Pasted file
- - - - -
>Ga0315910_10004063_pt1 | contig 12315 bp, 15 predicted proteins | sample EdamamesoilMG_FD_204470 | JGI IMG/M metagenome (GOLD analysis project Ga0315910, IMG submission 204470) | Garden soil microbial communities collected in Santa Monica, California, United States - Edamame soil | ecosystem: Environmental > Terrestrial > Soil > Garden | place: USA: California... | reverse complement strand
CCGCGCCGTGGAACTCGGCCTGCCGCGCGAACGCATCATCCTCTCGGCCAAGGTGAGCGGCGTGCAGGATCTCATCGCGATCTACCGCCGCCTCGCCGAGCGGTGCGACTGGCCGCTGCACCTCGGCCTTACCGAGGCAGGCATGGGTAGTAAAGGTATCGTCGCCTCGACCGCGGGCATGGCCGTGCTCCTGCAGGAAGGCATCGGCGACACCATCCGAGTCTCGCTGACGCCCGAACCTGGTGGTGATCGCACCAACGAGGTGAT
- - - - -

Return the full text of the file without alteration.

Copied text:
>Ga0315910_10004063_pt1 | contig 12315 bp, 15 predicted proteins | sample EdamamesoilMG_FD_204470 | JGI IMG/M metagenome (GOLD analysis project Ga0315910, IMG submission 204470) | Garden soil microbial communities collected in Santa Monica, California, United States - Edamame soil | ecosystem: Environmental > Terrestrial > Soil > Garden | place: USA: California... | reverse complement strand
CCGCGCCGTGGAACTCGGCCTGCCGCGCGAACGCATCATCCTCTCGGCCAAGGTGAGCGGCGTGCAGGATCTCATCGCGATCTACCGCCGCCTCGCCGAGCGGTGCGACTGGCCGCTGCACCTCGGCCTTACCGAGGCAGGCATGGGTAGTAAAGGTATCGTCGCCTCGACCGCGGGCATGGCCGTGCTCCTGCAGGAAGGCATCGGCGACACCATCCGAGTCTCGCTGACGCCCGAACCTGGTGGTGATCGCACCAACGAGGTGAT